Wings clipped: Flights and tickets clearly follow a perverse law. They are the cheapest and easiest when no one wants them. So now nobody flying to Britain will need a test before departure, just a couple of lateral flow tests done by themselves on arrival. But given the sweep of Omicron across the UK, how many seem keen as a result of the change to take a flight into Britain? The question surely is how long flights to India would be allowed to continue.
Virus bad for business: The Omicron wave hitting Delhi and Mumbai could slow the push from the UK and the European Union to launch trade deals with India. The freeze in the administrative and commercial capitals is sending off new worries that Omicron could hit the economy hard yet again, and dent India’s projected 8.5 per cent growth. An inability to travel to the two cities would hardly help.
Boris brushes aside ‘Indian invasion’ fears: Prime Minister Boris Johnson has sought to dismiss fearful reports in the British media that the country is considering relaxation of visa rules for Indians under a new trade deal. He was challenged to give the government position during a parliamentary debate. “I don’t recognise the account he’s given at all. We don’t do free trade deals on that basis,” he said. Greater movement of people from India has been an Indian government demand in the trade deal.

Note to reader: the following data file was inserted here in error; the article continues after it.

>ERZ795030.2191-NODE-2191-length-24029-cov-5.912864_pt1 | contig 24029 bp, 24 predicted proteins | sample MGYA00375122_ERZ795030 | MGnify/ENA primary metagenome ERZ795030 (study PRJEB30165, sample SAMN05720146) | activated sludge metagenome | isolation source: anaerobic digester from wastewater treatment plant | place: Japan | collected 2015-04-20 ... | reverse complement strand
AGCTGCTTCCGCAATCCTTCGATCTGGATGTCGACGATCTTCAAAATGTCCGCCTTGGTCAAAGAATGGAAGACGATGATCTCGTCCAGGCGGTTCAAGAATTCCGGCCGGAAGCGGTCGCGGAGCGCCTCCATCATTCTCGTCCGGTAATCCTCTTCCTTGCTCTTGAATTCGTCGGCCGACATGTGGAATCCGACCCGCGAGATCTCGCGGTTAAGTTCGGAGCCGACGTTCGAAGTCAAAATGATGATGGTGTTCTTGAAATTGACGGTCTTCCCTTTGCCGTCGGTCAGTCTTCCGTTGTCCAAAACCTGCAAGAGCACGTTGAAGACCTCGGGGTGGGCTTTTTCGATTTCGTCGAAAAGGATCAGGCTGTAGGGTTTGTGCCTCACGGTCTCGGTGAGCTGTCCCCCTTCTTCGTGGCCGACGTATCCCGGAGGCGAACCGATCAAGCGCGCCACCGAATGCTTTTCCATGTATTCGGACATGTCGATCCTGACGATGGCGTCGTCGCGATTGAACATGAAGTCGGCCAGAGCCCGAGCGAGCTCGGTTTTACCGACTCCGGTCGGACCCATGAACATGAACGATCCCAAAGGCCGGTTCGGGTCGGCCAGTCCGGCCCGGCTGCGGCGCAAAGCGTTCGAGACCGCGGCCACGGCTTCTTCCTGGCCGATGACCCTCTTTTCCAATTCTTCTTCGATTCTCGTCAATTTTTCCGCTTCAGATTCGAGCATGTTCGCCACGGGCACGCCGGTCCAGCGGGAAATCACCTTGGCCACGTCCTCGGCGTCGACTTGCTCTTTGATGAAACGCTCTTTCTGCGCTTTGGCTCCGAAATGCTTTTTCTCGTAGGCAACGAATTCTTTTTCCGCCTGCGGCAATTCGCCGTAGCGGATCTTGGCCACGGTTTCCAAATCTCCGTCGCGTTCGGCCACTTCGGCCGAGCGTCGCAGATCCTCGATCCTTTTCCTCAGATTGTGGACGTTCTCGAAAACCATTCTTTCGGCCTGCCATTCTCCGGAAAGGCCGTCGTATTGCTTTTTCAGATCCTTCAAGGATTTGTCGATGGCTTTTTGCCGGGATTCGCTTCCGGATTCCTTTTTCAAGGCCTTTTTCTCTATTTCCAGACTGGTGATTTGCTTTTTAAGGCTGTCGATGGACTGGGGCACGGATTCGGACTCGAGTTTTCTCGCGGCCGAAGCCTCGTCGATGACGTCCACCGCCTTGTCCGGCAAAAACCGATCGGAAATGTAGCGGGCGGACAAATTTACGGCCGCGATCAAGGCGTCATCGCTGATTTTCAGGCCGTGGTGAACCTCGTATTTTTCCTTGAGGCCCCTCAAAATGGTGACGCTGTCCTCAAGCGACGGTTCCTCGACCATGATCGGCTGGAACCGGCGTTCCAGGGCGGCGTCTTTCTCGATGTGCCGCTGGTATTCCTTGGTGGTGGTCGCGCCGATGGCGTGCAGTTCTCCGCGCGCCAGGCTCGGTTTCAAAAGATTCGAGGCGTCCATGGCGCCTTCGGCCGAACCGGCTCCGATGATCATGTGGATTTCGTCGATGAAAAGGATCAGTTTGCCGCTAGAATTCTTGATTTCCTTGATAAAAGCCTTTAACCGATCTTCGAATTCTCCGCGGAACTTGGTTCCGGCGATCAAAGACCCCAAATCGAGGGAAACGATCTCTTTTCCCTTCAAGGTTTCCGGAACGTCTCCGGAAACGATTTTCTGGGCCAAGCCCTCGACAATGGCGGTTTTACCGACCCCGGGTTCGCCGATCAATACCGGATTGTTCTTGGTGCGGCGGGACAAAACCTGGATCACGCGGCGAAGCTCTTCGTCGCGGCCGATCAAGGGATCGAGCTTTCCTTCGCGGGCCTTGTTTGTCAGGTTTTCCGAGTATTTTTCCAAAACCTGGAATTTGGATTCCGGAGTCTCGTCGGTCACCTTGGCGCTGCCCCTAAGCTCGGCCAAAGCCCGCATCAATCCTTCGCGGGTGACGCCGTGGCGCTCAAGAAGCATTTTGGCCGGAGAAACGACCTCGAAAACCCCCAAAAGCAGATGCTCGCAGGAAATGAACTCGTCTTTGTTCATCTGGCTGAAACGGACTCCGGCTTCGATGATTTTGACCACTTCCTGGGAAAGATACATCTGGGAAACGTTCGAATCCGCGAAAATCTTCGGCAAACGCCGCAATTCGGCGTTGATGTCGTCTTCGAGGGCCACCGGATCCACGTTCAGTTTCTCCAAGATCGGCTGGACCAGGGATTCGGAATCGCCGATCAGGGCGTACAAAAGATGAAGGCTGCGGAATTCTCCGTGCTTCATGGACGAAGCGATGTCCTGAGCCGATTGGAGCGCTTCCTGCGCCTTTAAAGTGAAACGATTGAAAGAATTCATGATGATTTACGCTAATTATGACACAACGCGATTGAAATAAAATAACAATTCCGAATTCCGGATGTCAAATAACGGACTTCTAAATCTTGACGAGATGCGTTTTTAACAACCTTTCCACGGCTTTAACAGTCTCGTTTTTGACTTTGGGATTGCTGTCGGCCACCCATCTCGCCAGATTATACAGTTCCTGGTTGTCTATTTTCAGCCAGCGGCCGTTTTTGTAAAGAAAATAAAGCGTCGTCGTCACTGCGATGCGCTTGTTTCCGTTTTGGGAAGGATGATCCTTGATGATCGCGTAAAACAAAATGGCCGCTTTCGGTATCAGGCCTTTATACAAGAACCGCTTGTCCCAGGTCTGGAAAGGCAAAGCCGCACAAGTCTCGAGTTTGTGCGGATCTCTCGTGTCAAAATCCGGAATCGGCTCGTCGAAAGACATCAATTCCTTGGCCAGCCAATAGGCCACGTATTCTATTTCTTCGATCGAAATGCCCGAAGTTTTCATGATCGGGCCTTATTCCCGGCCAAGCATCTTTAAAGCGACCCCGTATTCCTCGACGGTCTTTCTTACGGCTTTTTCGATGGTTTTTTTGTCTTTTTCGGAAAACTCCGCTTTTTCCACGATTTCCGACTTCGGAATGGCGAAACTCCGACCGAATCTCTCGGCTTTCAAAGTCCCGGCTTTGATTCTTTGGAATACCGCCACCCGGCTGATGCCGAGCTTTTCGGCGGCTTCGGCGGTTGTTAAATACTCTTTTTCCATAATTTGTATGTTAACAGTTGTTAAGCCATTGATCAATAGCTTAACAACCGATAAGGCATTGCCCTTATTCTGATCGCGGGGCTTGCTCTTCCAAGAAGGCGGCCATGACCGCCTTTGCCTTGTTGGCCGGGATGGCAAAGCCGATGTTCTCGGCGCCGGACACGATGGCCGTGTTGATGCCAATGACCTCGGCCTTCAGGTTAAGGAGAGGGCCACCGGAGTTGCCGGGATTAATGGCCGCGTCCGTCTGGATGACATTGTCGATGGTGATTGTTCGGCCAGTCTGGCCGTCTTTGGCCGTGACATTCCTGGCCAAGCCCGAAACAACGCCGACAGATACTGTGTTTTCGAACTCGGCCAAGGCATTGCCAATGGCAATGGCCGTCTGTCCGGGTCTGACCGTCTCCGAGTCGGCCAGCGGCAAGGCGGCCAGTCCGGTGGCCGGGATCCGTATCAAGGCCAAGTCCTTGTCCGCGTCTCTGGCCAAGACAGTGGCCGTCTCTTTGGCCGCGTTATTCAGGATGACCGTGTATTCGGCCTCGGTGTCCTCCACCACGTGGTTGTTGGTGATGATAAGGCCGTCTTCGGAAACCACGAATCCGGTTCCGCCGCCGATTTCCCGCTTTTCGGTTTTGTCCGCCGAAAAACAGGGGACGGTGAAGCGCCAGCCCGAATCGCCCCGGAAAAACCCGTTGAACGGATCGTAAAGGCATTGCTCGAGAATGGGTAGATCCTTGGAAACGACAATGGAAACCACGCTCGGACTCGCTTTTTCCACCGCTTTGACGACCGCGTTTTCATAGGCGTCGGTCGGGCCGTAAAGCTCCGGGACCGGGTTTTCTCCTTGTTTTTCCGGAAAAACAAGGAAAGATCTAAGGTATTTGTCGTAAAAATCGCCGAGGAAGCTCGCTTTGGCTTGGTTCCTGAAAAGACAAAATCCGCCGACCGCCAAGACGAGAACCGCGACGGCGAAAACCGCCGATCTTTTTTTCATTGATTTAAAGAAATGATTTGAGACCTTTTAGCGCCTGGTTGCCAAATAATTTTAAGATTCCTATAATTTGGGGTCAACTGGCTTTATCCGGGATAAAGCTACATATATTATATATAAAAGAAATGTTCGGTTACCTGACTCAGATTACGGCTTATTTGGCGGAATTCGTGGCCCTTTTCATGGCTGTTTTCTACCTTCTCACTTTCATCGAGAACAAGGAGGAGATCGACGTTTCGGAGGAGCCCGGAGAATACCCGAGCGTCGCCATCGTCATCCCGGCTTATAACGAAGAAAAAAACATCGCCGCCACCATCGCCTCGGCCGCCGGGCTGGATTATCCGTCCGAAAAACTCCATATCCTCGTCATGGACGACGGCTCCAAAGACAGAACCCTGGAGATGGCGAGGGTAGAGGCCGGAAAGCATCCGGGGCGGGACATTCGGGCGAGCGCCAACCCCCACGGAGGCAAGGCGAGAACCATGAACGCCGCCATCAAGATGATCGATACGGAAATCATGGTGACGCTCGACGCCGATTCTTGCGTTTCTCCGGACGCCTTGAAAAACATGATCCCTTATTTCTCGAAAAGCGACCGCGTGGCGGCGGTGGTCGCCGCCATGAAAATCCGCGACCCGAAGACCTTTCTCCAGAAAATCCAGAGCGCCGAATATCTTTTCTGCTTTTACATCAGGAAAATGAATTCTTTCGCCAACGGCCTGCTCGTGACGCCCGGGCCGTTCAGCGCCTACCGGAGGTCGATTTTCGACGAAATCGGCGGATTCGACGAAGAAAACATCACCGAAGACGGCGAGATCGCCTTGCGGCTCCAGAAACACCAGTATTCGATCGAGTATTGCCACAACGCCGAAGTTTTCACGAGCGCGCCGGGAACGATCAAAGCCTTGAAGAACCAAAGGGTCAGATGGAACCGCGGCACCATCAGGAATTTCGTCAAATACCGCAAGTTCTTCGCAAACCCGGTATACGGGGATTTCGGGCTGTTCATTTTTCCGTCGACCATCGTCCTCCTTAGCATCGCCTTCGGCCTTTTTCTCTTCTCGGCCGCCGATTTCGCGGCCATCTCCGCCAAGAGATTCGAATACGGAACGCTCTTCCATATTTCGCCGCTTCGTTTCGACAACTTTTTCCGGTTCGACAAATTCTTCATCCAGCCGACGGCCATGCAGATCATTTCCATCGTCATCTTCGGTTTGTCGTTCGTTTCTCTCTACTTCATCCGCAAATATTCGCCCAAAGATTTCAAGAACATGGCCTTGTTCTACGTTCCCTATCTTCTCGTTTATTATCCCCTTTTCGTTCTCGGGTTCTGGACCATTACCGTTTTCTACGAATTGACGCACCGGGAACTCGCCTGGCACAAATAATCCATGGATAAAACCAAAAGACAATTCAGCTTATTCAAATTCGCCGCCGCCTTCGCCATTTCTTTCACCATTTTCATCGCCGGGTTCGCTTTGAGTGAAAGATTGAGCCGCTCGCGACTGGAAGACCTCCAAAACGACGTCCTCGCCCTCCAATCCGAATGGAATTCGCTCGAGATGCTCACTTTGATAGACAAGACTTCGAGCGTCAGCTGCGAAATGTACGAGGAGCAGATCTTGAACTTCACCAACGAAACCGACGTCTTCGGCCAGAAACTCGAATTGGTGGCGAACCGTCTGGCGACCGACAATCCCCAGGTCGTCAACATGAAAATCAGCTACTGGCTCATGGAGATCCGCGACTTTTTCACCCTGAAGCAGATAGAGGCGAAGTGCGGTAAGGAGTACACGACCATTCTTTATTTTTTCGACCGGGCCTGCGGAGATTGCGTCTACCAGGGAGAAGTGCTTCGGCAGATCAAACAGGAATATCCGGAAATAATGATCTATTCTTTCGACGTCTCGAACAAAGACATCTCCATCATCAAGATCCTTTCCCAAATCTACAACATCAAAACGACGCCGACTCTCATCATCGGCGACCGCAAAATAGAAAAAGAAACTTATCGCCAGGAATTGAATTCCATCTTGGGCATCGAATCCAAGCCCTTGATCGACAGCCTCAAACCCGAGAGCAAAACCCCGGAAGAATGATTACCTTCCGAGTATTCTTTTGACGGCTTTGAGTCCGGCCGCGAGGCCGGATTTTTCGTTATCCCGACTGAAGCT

Silver lining: Without an agreement on greater movement of professionals from India, something India has sought firmly — if inexplicably — a trade deal between with the UK could have ended before it could begin to get on its way. British trade secretary Anne-Marie Trevelyan will no doubt look for solutions here on her expected visit to Delhi later this month. But if the deal gets stalled for this, Britain may have done India a favour it did not do itself; ensure that India’s best and brightest professionals don’t get sucked away to the UK.
Lord awful: The ways of Britain’s lords look more and more unlordly. Nazir Ahmed, who still calls himself ‘lord’ after being thrown out of the House of Lords, has been convicted for sexual assault on children. But that is only one extreme. It is increasingly obvious that many simply make party donations and are coincidentally made lords. The institution is not just archaic, it has lost much respect and prestige that it had somehow clung to for long.